By: Mike Gaworecki
(Photo: The River and The Wall)
Many pollinator insect species like bees, butterflies, and hoverflies are on the decline, due in large part to habitat destruction driven by conversion of land to agricultural fields and urbanization. But, while cities are generally considered to be poorer in biodiversity than rural areas, new research finds that urban areas could actually play a key role in conserving pollinator communities.
A team of researchers led by scientists at the United Kingdom’s University of Bristol studied pollinators and floral resources at 360 sites in four British cities representing all major urban land uses, including allotments (community gardens), cemeteries, gardens, man-made surfaces like parking lots, nature reserves and other green spaces, parks, sidewalks, and road verges. Their findings are detailed in a paper published in the journal Nature Ecology and Evolution earlier this month.
After sampling 4,996 insects and documenting 347 different flower-visiting pollinator species interacting with 326 plant species, the researchers found that gardens and allotments provide especially good habitat for pollinators, and that lavender, borage, dandelions, thistles, brambles, and buttercups are important plant species for pollinator communities in cities.
“Allotments and gardens supported the highest bee and hoverfly abundances, while man-made surfaces (for example, car parks and industrial estates) supported the lowest abundances,” the researchers write in the study.
Previous studies of pollinator communities in cities have been smaller in scale, focusing on a small subset of urban land uses or pollinator species. This is the first study to examine pollinator communities as a whole in entire urban areas, according to Dr. Katherine Baldock, a researcher with the School of Biological Sciences at the University of Bristol and the study’s lead author.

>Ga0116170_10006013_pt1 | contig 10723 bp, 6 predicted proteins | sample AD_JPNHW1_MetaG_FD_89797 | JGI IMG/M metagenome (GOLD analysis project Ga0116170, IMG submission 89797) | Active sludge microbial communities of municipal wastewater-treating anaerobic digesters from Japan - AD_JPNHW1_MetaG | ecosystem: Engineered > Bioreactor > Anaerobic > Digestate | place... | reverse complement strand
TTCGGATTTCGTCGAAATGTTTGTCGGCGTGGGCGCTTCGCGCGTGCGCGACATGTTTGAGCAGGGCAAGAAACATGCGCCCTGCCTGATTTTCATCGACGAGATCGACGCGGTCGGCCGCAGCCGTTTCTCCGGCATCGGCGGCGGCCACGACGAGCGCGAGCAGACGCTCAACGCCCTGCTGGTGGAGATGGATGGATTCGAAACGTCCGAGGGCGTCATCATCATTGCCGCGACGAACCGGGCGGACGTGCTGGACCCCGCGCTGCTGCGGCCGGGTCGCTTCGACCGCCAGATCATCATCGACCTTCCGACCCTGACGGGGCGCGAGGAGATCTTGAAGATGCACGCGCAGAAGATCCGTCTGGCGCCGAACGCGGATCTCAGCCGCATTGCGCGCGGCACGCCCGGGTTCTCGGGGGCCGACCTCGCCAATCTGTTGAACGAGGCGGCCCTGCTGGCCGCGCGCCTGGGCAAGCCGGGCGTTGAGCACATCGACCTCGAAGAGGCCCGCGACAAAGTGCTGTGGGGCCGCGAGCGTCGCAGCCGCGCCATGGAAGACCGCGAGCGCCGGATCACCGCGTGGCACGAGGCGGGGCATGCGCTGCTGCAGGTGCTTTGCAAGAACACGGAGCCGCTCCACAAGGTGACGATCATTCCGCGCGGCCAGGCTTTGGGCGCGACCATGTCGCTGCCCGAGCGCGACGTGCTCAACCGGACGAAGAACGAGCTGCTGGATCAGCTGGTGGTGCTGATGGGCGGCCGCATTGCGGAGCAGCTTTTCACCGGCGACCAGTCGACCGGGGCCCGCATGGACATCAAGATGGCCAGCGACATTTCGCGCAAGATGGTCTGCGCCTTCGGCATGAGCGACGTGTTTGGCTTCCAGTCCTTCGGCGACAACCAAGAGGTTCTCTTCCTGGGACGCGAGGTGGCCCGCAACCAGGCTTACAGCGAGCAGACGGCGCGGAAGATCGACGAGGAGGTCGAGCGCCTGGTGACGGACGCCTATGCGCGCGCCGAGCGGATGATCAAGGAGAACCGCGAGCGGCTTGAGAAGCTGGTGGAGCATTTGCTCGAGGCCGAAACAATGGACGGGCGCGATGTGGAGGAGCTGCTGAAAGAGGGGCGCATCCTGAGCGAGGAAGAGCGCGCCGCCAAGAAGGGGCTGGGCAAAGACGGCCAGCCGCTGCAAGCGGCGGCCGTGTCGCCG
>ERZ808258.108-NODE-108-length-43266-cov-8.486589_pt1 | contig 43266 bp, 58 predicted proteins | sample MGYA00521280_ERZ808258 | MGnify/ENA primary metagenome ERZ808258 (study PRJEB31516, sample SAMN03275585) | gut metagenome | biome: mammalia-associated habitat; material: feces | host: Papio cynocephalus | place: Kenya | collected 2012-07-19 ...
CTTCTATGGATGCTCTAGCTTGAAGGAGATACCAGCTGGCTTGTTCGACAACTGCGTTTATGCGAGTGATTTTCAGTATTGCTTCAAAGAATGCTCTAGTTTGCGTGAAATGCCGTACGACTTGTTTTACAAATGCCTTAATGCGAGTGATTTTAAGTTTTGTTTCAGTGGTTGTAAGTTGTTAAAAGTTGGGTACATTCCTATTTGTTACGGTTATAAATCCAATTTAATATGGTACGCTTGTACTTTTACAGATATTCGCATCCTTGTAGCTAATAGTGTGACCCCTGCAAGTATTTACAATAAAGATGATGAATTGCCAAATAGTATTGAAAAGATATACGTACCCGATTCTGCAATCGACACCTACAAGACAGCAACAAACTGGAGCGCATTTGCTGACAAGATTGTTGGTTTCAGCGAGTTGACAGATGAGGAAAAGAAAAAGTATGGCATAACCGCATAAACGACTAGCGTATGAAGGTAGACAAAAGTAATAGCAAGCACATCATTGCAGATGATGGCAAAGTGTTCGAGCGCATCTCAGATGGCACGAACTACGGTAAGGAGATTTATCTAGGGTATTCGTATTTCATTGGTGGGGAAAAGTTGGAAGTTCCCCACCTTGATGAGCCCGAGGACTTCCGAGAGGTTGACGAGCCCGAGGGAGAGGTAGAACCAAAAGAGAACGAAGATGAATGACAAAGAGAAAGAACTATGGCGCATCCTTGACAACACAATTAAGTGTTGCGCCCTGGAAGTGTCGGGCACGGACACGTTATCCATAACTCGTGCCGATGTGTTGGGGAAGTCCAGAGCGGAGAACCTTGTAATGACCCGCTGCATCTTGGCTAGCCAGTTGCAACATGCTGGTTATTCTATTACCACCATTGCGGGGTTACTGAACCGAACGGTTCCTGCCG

“Pollinators are under threat from multiple factors including more intense farming, climate change, disease and changing land use, such as urbanization,” Baldock says. “However recent studies have suggested that urban areas could actually be beneficial, at least for some pollinators.” For instance, Baldock pointed to a 2015 study, which she also led, of 12 towns and cities in the U.K. that found there were higher numbers of bee species in those urbanized areas than in neighboring farmland.
By understanding the impact of each urban land use on pollinators, Baldock added, we can make cities more hospitable to pollinators. Ensuring healthy populations of pollinators in urban areas, in turn, would benefit native plants and ecosystems as well as people who grow food in residential or community gardens—and could aid in the conservation of pollinators more broadly.
“Towns and cities could be acting as important refuges for pollinators in the wider landscape, especially since agricultural areas can be limited in terms of the habitat they provide,” Baldock says. “However we do need to protect and create good pollinator habitat for pollinators outside of towns and cities too.”
Baldock and her co-authors make a number of recommendations to help policymakers and urban planners more fully realize the potential of cities to contribute to pollinator conservation.
“Our results suggest that community gardens (known as allotments in the U.K.) are good places for bees and other pollinating insects, and that creating more of them will benefit the pollinators in towns and cities,” Baldock says. “These sites have been shown to be beneficial for human health and well-being, and they can also help boost local food production. Local authorities and urban planners need to recognize that creating more community gardens is a winning move, which will benefit people, pollinators, and sustainable food production.”
The researchers also recorded high numbers of pollinating insects in residential gardens, which make up between one-fourth and one-third of the total area of the four cities included in the study. Urban planners and developers should include garden plots in all new housing developments, and all garden owners could improve their gardens by planting plants that pollinator insects prefer.
Though parks, road verges (also known as medians), and other green spaces collectively make up about one-third of the cities studied, the research team found far fewer pollinators in those areas than in gardens. “Our results suggest that increasing the numbers of flowers in these areas, potentially by mowing less often, could have a real benefit for pollinators (and save money),” Baldock says. “In the U.K., there are already several initiatives underway to encourage local authorities to mow less often.”